In research by Jeremy Jamieson at the University of Rochester in New York, Jeremy and his team looked at students who were preparing for their graduate record exam, or GRE, a standardized ad-missions test required by graduate schools to assess candidates. The students were told that they were participating in a study of how stress affects cognition. The team told half the students that recent research suggested “people who feel anxious during a test might actually do bet¬ter.” In other words, if the students felt anxious during the practice test, they were told, “you shouldn’t feel concerned, simply remind yourself that your anxiety could be helping you do well.”
Simply because they read this statement before the test was admin¬istered, the students’ performance improved significantly. They scored fifty points higher in the quantitative section of the practice test than the control group. A couple of months later, the students took their actual GRE test and reported back scores. Jeremy and his team were interested in seeing if the intervention had long-term staying power or whether its effects were short-lived. The group was taught to see pressure and anxiety as beneficial in the lab ex¬periment scored sixty-five points higher than the control group on the actual test. In other words, those students who were told to believe that anxiety could be helpful did markedly better.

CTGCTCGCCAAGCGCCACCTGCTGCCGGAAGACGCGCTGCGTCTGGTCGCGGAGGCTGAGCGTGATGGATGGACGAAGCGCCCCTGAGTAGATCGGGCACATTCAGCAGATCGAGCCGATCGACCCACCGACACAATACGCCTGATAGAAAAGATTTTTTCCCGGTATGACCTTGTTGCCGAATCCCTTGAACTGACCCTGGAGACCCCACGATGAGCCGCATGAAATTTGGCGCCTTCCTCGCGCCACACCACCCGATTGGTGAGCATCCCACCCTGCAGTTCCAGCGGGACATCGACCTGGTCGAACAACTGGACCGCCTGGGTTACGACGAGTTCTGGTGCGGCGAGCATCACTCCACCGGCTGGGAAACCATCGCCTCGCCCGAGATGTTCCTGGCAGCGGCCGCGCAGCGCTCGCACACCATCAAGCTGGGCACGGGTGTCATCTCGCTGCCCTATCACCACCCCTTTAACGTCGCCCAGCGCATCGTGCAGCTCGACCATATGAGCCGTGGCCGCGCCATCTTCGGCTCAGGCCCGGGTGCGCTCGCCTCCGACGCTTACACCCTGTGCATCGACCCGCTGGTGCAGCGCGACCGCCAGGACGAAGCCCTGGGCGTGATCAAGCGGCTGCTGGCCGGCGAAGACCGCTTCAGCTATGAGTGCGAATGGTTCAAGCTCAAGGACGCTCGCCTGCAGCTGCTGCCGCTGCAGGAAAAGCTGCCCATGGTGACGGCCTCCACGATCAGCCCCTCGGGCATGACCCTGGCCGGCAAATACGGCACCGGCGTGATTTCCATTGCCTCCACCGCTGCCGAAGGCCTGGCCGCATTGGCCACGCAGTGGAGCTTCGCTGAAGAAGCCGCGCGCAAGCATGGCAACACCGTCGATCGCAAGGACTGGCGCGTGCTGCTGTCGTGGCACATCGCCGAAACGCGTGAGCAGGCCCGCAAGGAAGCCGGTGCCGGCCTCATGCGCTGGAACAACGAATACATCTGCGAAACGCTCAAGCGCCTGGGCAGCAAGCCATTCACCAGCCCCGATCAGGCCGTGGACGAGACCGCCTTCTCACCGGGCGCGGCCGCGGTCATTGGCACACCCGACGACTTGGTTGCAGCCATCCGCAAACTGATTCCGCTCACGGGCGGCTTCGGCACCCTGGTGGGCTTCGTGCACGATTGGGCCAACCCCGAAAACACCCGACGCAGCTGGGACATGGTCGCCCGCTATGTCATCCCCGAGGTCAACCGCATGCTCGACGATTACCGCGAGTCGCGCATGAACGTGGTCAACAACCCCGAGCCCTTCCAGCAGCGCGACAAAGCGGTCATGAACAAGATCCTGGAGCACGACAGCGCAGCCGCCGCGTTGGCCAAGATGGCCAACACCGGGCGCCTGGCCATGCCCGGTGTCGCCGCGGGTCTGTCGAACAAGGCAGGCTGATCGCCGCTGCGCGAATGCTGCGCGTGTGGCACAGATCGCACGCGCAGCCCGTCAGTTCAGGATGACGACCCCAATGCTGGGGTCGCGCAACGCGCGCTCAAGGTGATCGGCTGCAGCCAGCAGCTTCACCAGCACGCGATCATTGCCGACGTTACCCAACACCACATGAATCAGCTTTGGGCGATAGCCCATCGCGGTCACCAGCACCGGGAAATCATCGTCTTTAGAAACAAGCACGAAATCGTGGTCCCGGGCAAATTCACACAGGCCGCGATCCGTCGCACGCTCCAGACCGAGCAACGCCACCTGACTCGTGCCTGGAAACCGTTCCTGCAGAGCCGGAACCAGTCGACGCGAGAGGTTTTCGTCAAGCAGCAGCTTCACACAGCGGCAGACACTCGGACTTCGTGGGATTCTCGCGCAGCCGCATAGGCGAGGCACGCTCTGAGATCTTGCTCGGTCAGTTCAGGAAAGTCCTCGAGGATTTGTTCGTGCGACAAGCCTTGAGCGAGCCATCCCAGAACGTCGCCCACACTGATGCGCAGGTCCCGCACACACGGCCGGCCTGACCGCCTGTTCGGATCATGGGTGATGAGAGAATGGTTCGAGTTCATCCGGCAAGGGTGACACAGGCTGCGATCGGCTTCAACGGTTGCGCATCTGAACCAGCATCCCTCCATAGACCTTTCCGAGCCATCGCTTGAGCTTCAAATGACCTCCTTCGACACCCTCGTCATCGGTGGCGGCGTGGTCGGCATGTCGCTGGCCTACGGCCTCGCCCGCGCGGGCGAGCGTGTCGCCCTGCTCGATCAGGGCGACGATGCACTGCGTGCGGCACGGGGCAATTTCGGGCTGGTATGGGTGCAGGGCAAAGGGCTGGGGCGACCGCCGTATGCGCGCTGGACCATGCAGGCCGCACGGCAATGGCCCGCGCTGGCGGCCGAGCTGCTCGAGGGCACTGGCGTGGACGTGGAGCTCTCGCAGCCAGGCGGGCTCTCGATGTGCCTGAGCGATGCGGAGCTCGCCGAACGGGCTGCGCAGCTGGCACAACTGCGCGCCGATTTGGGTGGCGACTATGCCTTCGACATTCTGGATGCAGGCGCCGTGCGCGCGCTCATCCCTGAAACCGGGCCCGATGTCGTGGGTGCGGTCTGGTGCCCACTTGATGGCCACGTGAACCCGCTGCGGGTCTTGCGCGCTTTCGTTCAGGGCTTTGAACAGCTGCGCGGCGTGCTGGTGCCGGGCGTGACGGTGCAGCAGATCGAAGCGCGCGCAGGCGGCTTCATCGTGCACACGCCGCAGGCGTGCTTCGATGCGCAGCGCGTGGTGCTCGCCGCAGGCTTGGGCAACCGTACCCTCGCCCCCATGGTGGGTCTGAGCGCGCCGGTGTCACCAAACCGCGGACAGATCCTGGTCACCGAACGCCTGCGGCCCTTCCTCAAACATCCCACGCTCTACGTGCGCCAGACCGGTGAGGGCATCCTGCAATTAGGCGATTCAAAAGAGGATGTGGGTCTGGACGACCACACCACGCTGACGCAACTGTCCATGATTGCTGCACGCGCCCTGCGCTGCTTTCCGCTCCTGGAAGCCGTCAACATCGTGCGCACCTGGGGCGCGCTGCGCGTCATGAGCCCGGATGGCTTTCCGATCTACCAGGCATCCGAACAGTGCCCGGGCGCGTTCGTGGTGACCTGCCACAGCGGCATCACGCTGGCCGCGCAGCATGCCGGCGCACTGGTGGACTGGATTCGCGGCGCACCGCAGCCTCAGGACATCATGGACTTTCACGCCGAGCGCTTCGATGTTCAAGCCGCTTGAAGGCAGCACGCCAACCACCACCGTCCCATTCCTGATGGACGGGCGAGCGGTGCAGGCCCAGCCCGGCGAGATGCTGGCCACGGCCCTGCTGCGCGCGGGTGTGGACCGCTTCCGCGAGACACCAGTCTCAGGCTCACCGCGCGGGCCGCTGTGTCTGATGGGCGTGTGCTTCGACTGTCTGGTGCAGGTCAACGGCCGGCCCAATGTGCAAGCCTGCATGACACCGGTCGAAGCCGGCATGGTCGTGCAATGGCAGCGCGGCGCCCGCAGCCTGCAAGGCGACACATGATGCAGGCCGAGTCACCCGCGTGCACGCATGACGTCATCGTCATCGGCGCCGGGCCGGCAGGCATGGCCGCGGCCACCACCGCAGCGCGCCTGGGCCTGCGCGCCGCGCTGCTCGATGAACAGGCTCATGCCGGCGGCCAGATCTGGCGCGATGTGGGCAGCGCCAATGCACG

Ensure you validate the fear and anxiety your child is feeling. Sharing stories of the anxiety you felt going into high school will demonstrate that you understand at least little of what they are experiencing.